I had this idea to make a very small development board for the Parallax Propeller for a while now. The idea is that you can have it on your keychain or something and just plug the entire unit into a USB port without the need of a cable or an external power source. The device is USB powered and there would be female headers that allow you to plug other things into it much like the Arduino Uno and Propeller Gadget Gangster boards. This is a continuation of my previously produced Prop Dev Board. Taking what I learned from that project and from using other development boards and micro controllers I designed the Propeller Development Stick or PDS for short.
When it came down to design choices, I chose a small USB based form factor as opposed to over incumbering the board with unneeded features. The form factor came from TI’s line of MSP430 development boards. This form factor encourages a quick idea to working prototype phase. The Propellers native SPIN language also encourages this. SPIN is a very easy to learn language (I mainly do C programming). The Propeller gives up interrupts for having multiple cores (cogs as they are called). All this makes getting a working prototype easy to do. Instead of having to mess around with the programming and debugging you can get past that quickly and on to the hardware interface. No one really cares that you have fancy code but if you can blink a LED people will go crazy.
The main goals to strive for was size and cost. Keeping these to a minimal took over as I was laying out the PCB. To keep the cost and size down I first made sure all parts where SMD. The only though-hole parts are the headers. I could have used SMD mounted headers but they actually have a wider footprint and are not as strong as the through-hole variant. Since this board would be carried in someones pocket I wanted to make sure that anything that hanged off the board was strong. This was also the reasoning in choosing female headers over male headers. Male headers have a tendency to bend and poke you when stored in a pocket.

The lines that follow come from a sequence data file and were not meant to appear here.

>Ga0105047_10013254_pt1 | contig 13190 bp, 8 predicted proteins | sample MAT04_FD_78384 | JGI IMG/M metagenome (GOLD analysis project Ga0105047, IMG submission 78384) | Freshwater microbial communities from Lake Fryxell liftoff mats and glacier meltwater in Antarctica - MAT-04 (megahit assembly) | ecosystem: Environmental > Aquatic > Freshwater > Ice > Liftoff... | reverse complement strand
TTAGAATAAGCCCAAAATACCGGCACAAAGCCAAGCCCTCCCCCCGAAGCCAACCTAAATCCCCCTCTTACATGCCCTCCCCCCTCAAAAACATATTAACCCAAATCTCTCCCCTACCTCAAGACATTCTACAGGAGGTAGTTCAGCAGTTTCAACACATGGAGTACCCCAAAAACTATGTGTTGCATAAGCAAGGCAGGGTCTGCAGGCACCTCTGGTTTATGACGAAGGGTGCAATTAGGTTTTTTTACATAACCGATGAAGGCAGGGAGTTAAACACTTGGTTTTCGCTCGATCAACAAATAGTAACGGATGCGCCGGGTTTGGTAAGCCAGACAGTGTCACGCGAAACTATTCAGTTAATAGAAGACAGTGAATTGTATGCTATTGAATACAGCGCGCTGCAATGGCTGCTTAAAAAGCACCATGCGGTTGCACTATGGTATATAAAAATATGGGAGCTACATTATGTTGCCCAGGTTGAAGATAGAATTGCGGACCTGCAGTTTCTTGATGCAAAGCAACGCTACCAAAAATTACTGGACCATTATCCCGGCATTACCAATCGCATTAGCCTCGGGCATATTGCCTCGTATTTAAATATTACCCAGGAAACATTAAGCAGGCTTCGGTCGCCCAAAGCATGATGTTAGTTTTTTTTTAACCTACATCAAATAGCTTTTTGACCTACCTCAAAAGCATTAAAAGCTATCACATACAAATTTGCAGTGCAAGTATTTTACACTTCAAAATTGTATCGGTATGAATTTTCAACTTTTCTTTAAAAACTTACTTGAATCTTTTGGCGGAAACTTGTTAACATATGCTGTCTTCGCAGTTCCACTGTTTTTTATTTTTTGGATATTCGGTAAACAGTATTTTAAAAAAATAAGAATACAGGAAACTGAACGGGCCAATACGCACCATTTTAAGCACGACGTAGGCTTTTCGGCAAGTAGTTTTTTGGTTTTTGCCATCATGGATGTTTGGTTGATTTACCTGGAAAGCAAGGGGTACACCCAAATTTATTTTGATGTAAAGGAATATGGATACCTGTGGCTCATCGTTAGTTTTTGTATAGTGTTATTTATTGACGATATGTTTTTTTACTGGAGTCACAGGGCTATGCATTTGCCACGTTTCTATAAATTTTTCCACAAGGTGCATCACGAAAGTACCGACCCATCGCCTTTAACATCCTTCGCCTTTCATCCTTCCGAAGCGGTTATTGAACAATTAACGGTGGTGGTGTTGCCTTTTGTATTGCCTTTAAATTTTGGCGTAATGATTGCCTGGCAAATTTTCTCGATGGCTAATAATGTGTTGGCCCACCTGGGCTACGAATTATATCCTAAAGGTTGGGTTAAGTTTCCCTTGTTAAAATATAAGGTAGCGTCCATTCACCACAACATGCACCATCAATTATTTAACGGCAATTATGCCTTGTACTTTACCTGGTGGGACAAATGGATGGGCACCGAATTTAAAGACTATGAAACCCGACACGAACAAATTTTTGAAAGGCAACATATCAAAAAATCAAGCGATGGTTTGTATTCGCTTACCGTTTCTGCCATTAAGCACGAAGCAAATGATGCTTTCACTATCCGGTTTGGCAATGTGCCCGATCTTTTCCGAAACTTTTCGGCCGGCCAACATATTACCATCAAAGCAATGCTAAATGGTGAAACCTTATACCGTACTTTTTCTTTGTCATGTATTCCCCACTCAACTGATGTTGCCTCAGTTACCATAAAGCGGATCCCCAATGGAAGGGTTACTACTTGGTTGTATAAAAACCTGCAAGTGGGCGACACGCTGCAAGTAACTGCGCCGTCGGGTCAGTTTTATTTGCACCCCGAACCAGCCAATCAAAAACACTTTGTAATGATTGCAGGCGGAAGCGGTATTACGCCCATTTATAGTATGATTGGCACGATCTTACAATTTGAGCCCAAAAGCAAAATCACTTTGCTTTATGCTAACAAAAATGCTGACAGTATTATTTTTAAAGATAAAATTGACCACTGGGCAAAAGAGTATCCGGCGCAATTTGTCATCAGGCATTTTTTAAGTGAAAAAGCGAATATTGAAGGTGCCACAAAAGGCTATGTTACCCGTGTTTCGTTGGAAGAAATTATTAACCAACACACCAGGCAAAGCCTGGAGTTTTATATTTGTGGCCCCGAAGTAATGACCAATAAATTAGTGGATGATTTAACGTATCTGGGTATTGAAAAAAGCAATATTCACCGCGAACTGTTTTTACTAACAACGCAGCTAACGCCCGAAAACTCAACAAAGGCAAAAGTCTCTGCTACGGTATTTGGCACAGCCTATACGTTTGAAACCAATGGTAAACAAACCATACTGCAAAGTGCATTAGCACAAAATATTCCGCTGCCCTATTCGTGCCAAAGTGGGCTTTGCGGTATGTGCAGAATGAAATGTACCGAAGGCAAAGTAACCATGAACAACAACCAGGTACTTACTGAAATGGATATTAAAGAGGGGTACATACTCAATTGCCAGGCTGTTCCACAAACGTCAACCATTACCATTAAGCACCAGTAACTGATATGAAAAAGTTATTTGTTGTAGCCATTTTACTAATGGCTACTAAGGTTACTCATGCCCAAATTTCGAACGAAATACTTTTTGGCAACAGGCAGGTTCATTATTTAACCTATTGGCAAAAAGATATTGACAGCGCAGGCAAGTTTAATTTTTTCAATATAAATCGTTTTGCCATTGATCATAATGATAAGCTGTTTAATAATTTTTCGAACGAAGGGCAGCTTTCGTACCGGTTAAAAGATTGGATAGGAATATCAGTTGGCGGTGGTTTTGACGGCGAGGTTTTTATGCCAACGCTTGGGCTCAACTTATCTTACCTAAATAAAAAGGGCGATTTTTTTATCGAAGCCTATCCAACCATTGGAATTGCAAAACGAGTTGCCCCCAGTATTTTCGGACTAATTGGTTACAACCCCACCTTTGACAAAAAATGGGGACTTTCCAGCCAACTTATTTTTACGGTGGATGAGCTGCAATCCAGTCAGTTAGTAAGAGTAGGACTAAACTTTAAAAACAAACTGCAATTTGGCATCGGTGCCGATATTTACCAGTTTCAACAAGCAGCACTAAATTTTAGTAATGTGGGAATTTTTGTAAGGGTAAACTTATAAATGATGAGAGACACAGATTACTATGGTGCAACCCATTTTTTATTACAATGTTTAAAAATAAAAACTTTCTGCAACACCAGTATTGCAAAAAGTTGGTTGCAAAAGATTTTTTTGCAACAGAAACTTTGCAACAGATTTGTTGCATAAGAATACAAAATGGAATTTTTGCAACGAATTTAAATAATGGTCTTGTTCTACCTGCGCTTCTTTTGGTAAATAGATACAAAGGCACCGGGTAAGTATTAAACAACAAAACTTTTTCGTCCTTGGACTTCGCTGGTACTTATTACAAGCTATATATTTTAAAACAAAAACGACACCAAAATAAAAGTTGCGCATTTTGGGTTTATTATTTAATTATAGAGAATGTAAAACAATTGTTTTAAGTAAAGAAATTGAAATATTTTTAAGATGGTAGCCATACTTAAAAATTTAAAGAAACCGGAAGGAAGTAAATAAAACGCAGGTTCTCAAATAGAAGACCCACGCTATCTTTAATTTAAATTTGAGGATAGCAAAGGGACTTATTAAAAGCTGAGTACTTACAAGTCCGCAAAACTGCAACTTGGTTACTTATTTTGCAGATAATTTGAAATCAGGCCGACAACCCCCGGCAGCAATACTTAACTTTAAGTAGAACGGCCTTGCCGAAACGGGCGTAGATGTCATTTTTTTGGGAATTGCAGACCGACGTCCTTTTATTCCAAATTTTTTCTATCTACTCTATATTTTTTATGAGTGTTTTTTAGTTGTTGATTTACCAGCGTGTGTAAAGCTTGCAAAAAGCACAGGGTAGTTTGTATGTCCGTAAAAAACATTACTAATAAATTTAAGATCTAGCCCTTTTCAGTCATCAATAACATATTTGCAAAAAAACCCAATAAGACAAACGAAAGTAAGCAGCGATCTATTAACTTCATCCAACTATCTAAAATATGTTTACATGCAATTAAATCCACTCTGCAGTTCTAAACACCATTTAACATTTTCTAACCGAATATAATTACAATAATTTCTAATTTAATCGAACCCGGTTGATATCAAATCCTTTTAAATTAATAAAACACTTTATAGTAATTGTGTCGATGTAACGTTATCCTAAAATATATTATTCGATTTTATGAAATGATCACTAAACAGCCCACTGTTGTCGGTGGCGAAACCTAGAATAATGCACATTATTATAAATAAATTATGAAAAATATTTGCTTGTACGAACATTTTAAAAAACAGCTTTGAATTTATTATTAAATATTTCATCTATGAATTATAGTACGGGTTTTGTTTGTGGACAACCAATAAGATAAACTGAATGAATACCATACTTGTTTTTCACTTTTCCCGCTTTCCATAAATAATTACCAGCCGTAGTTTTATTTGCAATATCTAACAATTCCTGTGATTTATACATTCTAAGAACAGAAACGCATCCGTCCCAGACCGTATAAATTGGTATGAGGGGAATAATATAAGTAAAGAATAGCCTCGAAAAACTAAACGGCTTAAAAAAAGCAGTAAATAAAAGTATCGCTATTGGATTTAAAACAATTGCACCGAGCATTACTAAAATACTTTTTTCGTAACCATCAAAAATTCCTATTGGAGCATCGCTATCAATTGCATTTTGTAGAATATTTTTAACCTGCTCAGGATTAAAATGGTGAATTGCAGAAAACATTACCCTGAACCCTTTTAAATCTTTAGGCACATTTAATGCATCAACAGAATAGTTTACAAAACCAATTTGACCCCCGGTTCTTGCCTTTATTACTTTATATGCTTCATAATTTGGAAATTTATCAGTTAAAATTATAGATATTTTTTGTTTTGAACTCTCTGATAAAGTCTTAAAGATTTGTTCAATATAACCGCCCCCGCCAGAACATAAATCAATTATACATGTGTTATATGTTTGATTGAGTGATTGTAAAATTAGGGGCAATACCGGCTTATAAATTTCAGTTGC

Next was making sure all the parts where on one side of the board. PCB companies charge more per PCB when you have SMD parts on both sides of the board. This increased the footprint ever so slightly but not enough to change the cost of the board. Without realizing it this made the final product thinner as the overall height of the PDS is determined by the headers. No parts on the back decreased the thickness.
I wanted the headers to be in true 100mil layout so add-on boards (shields to Arduino people) could be made easily with perf board (unlike the Arduino). To facilitate add-on boards I added a 4-pin header for ground, 3.3V, and 5V connections. I wanted to add a 5V regulator to the board but did not have room for it. This would make it so the user could input +6V into the board which would be more convenient for breadboard use and battery powered applications. Size and form factor was the deciding factor here.
Parallax makes a QFN package which is there smallest variant of the Propeller. I chose the slightly larger QFP package just for ease of soldering. The FT232, which handles the USB to Propeller Communication, was a bit tiny on the pitch as it is a SSOP-28. With some solder wick it is not to bad. The FT232 was chosen as it is really simple to use USB to Serial UART chip and is used on the official Parallax Propeller boards so I would know it would work. An I2C compatible 64K EEPROM handles the program data and can be used as on board storage.
Check Page 5 and 6 for the schematic of the board. I didn’t really change how everything is hooked up. This was mainly an exercise in how small the PDS could be made.
Bill of Materials – Mouser Part Numbers
LED: 638-1921GHCYR1S23T :Green power LED
U4: 511-LD29150DT33R :3.3V LDO Voltage Regulator
C4: 810-C1608C0G1H220J :22pF Ceramic Cap
C1,C2,C3,C5: 810-C1608Y5V1E104Z :10uF Ceramic Cap